Spring break is a time to have fun and connect with people you care about. Still, it can also be a big trigger for those in recovery from substance abuse disorders. But it doesn’t have to be that way. In fact, spring break can be a time to solidify your commitment to stay sober by planning for a sober one. Here are five tips to help you plan and ensure you stay sober while still having a great time.
1. Plan Ahead for Alternative Activities
One of the keys to having a fun and sober spring break is planning ahead. Boredom and recovery from drugs and alcohol abuse don’t go well together. Research fun and sober activities such as sightseeing, hiking, or visiting museums to avoid boredom and its risks.
Whether you escape to a wellness retreat, enlist in volunteering opportunities, or go on a sober adventure, planning ahead can help you prevent relapse.
2. Find Sober-Friendly Places
Stay away from hotels, bars, and even beaches or parks close to party centers. Instead, opt for sober-friendly places like museums, parks, and sober bars. Sober bars offer mocktails and other soft drinks instead of alcoholic beverages. They’ve become popular recently, and your city may have a few.
If you live in a big city with a large party scene, traveling to a smaller town with a sober-friendly attraction like a national park can also be a good idea.
3. Set Boundaries and Communicate Them Clearly
If you are joining a group for Spring Break, let them know about your boundaries. Be open and upfront about your plans to stay sober during spring break. Communicate with your spring break crew (or at least the ones you’re closest to) about your boundaries and triggers. Having that extra support from your friends will help you manage triggers better.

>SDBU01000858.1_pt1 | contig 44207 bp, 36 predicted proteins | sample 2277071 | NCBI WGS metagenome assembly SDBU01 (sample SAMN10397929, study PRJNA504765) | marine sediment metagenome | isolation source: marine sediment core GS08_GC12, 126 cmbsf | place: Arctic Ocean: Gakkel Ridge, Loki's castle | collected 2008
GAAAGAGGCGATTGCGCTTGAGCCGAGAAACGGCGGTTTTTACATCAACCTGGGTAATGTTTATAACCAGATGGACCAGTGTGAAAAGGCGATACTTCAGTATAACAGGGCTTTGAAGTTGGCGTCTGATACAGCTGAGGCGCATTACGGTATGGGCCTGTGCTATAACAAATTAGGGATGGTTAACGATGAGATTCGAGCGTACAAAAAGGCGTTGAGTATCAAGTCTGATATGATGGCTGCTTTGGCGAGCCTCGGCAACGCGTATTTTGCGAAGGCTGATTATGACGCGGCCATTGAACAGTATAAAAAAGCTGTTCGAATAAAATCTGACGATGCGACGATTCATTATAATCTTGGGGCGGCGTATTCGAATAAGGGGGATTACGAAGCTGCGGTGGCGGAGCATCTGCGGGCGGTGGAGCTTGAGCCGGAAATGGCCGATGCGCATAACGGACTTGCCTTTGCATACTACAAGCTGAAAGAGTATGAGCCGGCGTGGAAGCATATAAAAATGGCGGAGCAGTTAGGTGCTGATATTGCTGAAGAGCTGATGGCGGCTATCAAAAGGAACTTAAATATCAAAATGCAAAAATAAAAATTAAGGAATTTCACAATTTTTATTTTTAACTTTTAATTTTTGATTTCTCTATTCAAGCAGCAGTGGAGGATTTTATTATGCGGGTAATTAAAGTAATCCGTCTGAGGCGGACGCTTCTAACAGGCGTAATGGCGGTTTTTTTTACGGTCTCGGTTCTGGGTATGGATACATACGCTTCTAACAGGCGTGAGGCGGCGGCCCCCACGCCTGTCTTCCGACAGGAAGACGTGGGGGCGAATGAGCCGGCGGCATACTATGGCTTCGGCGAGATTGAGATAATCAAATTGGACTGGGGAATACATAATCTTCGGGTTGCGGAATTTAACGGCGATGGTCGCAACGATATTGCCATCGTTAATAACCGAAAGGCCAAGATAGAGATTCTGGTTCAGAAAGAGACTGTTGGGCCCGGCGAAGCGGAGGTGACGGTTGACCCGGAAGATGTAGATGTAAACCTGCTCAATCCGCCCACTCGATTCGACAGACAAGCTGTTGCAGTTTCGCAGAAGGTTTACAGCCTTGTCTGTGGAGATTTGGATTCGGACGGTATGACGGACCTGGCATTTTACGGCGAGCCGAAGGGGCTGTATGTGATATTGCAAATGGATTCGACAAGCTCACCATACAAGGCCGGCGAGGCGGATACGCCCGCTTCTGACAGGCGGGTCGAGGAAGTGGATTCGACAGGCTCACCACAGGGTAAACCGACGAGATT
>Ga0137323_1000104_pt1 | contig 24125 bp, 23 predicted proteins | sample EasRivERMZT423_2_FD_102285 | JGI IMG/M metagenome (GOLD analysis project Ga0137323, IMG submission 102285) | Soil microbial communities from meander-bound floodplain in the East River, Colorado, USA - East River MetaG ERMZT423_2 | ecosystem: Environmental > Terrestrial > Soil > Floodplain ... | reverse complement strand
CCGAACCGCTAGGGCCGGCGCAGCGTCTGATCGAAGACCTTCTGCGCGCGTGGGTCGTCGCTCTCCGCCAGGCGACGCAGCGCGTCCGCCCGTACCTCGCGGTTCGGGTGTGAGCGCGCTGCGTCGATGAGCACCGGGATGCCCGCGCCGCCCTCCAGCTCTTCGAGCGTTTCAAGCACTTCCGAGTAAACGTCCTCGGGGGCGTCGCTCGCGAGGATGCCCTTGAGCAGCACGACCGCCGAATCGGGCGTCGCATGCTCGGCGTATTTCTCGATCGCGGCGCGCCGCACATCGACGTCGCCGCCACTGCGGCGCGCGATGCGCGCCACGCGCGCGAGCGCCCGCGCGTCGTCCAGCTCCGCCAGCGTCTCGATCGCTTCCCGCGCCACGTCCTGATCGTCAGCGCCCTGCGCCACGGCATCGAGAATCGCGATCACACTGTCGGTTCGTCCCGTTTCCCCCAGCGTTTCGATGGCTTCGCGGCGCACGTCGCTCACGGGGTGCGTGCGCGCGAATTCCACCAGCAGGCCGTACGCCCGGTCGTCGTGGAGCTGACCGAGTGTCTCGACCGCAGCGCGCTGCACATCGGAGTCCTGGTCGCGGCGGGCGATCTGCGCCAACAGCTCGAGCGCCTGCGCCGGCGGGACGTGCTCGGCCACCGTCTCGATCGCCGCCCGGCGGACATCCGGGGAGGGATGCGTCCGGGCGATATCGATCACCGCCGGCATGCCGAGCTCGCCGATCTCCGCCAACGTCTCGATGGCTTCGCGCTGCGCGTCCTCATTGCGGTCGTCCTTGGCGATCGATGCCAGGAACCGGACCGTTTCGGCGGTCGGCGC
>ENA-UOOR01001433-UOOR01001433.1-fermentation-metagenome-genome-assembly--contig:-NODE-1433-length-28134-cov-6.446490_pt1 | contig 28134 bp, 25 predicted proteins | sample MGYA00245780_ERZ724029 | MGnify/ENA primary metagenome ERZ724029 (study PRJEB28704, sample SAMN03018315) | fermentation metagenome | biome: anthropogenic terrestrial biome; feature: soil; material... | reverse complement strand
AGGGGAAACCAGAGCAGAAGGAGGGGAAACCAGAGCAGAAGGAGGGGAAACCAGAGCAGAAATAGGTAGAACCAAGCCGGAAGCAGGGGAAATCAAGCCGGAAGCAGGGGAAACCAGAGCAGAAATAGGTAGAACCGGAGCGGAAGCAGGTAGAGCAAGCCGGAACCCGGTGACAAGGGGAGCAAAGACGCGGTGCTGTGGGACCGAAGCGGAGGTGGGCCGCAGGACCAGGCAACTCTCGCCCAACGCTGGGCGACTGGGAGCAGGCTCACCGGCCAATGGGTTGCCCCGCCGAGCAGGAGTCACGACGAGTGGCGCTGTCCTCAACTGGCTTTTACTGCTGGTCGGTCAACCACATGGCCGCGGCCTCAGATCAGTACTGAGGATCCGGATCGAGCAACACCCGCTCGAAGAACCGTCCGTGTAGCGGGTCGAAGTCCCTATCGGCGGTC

In addition, you also want to mentally prepare yourself to say “no” to substance use. Sadly, not everyone in your group will understand your sobriety journey, and they might entice you to drink.
Stay true to your boundaries and continue to communicate them clearly. It doesn’t matter if you sound like a broken record. This is your mechanism to prevent relapse.
4. Be Mindful Of Your Triggers
A lot is happening around spring break. You’ll likely face lots of stress, anxiety, and physical triggers like alcohol everywhere you go.
Spend some time identifying and recognizing your triggers. Sometimes triggers can be a person or a specific situation rather than being in a bar. Make a list of your triggers and confide those to your friends and close ones. They might be able to help you recognize them and steer you away from them.
As always, you want to avoid exposing yourself to any triggers – regardless of whether or not you can handle them.
5. Surround Yourself With Positive Influences
Bring your support system with you. Consider bringing at least one friend or family member who understands your desire to stay sober. Having someone to talk to and lean on can be a valuable asset during your spring break vacation.
Likewise, you want to avoid being around people who use drugs or drink heavily. Instead, surround yourself with positive influences, including those who support your sobriety and encourage healthy lifestyle choices.
Remember to Have Fun!
Having a sober spring break vacation doesn’t mean sacrificing fun and adventure. With the right planning and mindset, you can have a memorable and enjoyable holiday while maintaining your sobriety.
Remember to plan ahead, bring your support system, stay active, and find non-alcoholic beverages and sober-friendly plans to make your vacation fun. Also, be wary of who you surround yourself with, and spend most of your time with positive influences cheering for your lasting recovery and sobriety.
By following these tips and exploring sobriety through a fun lens, you can have a fulfilling spring break experience you’ll remember for years. Above all, remember to prioritize your health and well-being. And don’t be afraid to reach out for help if you need it. Call your therapist or attend an AA meeting wherever you go if you feel too triggered.
Have a happy and sober spring break!